Devotional Message: The Thirteenth Sunday after Pentecost; Proper 18C (9/8/2019)

Revised Common Lectionary Texts

 Deuteronomy 30:15-20
Psalm 1
Philemon 1-21
St. Luke 14:25-33

Semicontinuous First Reading and Psalm

Jeremiah 18:1-11
Psalm 139:1-6, 13-18 

Prayer of the Day

O God, you resist those who are proud and give grace to those who are humble. Give us the humility of Direct us, O Lord God, in all our doings with your continual help, that in all our works, begun, continued, and ended in you, we may glorify your holy name; and finally, by your mercy, bring us to everlasting life, through Jesus Christ, our Savior and Lord. Amen.

14:25 Now large crowds were traveling with [Jesus]; and he turned and said to them, 26 “Whoever comes to me and does not hate father and mother, wife and children, brothers and sisters, yes, and even life itself, cannot be my disciple. 27 Whoever does not carry the cross and follow me cannot be my disciple. 28 For which of you, intending to build a tower, does not first sit down and estimate the cost, to see whether he has enough to complete it? 29 Otherwise, when he has laid a foundation and is not able to finish, all who see it will begin to ridicule him, 30 saying, ‘This fellow began to build and was not able to finish.’ 31 Or what king, going out to wage war against another king, will not sit down first and consider whether he is able with ten thousand to oppose the one who comes against him with twenty thousand? 32 If he cannot, then, while the other is still far away, he sends a delegation and asks for the terms of peace. 33 So therefore, none of you can become my disciple if you do not give up all your possessions.”

St. Luke 14:25-33, New Revised Standard Version Bible (C)1989, Division of Christian Education of the National Council of the Churches of Christ in the United States of America.

Message: Towards Jerusalem

You may (well, that might be a bit presumptuous: you quite likely may not…) remember that the Gospel lesson for Sunday, June 30, began with these words: “When the days drew near for [Jesus] to be taken up, he set his face to go to Jerusalem.” (St. Luke 9:51; NRSV) In my devotional message that week I wrote:

It is helpful to remember how this lesson begins: “When the days drew near for him to be taken up, he set his face to go to Jerusalem.” Jesus, cognizant of his fate, begins moving towards Jerusalem and the cross. This is the turning point of the Gospel. Everything he does from this point on will contain in it shadows of the cross. Jesus is aware of how important this mission is. He wants his followers to be aware, too.

When we read these Gospel lessons a few verses at a time, as the church tends to do on Sunday mornings, we run the risk of taking them out of context. This can completely change the conclusions we draw from reflecting on them. Remove this week’s paragraph from its context, and we easily could make the case that Jesus has very little interest in families or property.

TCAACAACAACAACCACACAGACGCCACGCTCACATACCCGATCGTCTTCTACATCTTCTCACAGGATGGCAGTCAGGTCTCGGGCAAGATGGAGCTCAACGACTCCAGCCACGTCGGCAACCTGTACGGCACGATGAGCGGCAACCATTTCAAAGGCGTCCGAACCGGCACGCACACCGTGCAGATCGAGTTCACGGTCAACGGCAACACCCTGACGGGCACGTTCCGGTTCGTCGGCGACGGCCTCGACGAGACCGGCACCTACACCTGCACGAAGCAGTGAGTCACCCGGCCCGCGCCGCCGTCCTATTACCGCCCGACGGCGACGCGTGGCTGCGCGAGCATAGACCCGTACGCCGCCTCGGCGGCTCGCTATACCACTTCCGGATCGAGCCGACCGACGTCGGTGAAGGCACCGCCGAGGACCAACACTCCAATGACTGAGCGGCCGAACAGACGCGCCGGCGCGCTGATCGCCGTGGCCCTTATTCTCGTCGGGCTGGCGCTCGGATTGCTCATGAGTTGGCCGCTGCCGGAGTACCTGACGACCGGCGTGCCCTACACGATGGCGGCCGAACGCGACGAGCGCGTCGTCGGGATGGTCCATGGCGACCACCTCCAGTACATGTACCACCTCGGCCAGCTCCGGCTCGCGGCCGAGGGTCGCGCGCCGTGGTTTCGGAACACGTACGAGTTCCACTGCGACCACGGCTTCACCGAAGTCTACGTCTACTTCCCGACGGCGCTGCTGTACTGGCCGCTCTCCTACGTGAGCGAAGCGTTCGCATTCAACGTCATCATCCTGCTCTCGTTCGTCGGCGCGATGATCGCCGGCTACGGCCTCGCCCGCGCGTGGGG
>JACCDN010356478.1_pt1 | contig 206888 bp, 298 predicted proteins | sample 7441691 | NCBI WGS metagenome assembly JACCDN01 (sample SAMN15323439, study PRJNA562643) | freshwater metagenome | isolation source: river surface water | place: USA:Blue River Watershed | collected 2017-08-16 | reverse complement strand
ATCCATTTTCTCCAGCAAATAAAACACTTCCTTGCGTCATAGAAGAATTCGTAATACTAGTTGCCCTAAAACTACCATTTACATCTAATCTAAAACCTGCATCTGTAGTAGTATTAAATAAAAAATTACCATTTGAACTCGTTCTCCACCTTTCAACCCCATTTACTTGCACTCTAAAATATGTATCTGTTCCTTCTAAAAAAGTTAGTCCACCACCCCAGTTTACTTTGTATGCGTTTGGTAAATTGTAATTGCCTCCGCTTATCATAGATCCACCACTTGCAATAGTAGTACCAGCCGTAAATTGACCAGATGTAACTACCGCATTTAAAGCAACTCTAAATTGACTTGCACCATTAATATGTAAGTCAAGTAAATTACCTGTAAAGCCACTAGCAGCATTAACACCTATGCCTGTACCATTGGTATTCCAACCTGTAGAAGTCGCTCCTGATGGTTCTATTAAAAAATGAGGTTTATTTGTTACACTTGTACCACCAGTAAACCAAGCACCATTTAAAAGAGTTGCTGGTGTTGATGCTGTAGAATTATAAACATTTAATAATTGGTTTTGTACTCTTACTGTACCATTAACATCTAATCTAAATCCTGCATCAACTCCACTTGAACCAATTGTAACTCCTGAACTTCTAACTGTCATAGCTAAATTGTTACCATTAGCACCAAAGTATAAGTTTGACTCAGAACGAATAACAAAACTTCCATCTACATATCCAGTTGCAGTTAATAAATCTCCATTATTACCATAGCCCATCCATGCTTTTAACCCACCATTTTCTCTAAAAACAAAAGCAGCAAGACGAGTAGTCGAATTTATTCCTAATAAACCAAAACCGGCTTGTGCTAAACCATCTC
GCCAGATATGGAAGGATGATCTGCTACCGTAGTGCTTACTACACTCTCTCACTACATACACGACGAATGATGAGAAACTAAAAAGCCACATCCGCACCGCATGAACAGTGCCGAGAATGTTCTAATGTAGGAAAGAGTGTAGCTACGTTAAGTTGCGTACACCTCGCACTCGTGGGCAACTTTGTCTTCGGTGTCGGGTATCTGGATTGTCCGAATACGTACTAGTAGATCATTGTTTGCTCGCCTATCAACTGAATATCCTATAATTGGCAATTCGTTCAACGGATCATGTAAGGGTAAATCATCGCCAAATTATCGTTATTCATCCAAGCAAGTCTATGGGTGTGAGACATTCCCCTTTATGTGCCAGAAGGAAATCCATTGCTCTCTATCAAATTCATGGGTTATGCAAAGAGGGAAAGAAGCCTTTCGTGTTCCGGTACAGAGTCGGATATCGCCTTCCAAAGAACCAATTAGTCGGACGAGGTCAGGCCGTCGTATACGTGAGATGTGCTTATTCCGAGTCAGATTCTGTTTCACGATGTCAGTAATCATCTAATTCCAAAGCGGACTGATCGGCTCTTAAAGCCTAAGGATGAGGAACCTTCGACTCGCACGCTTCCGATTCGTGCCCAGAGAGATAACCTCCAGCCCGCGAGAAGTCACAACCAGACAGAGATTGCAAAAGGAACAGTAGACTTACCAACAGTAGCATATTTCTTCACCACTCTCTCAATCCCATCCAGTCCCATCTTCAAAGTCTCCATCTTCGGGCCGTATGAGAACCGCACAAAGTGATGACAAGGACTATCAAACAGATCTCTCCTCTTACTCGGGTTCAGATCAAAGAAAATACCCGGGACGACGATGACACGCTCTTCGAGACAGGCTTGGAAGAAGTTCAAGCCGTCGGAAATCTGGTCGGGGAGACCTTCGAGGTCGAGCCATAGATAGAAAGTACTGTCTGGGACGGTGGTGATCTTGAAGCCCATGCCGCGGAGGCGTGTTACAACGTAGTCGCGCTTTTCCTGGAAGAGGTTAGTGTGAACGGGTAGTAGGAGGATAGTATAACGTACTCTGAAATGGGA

Jesus, in fact, is not encouraging us to have no regard — much less hate — for our families. He is not demanding that we give up everything we own. Numerous times in the Gospels we learn of his interest in marital faithfulness and the well-being of children. He makes it clear that what we possess belongs to God, and that we are to be faithful stewards of it all. No, in this passage he isn’t arguing for some sort of severe Christian asceticism.  

Instead, he is trying to put our relationships with family and possessions into a faithful perspective.

Luke 9:51 changes the character of Jesus’ journey. He is no longer wandering from village to village, providing his followers with a glimpse of God’s grace and mercy. He is now on his way to the cross, where he will invite people into God’s kingdom in the most dramatic way: through his suffering, death, resurrection and ascension. It will be a journey during which Jesus gives the ultimate sacrifice: his very life. It will be a journey during which those who follow him will more often than not do the same. Earlier in that ninth chapter, Jesus warns them about this, saying,“If any want to become my followers, let them deny themselves and take up their cross daily and follow me.” (9:23)

And so, Jesus says, if you want to follow me you had better consider the costs. It will not necessarily be an easy life. There will be times when you’ll have to stand up for what is right and true, and pay the costs of doing so, whatever they may be. As Jesuit priest and social activist Daniel Berrigan used to say, “If you want to follow Jesus, you better decide whether or not you look good on wood.” A builder shouldn’t begin to construct a project, if there aren’t the resources to complete it. A ruler shouldn’t begin a war if there is no way to win it. And a person shouldn’t begin to follow Jesus, if there is no intent to keep going when the going gets tough.

The good news? The hard journey Jesus calls us to travel is the only one worth taking, because it leads us to God.

David J. Risendal, Pastor

Exploring This Week’s Gospel

  1. Why does Jesus argue against making family or possessions the most important reality in our lives?

  2. How do these words relate to the challenge he gives to the religious leaders of his day in the previous 24 verses?

  3. What costs will his first century followers eventually pay in order to stay faithful to him?

Connecting with This Week’s Gospel

  1. What costs have I had to pay for being a follower of Jesus?

  2. When have I felt torn between putting my family first and putting my faith first?

  3. How might a “faith first” attitude be better for our families in the long run?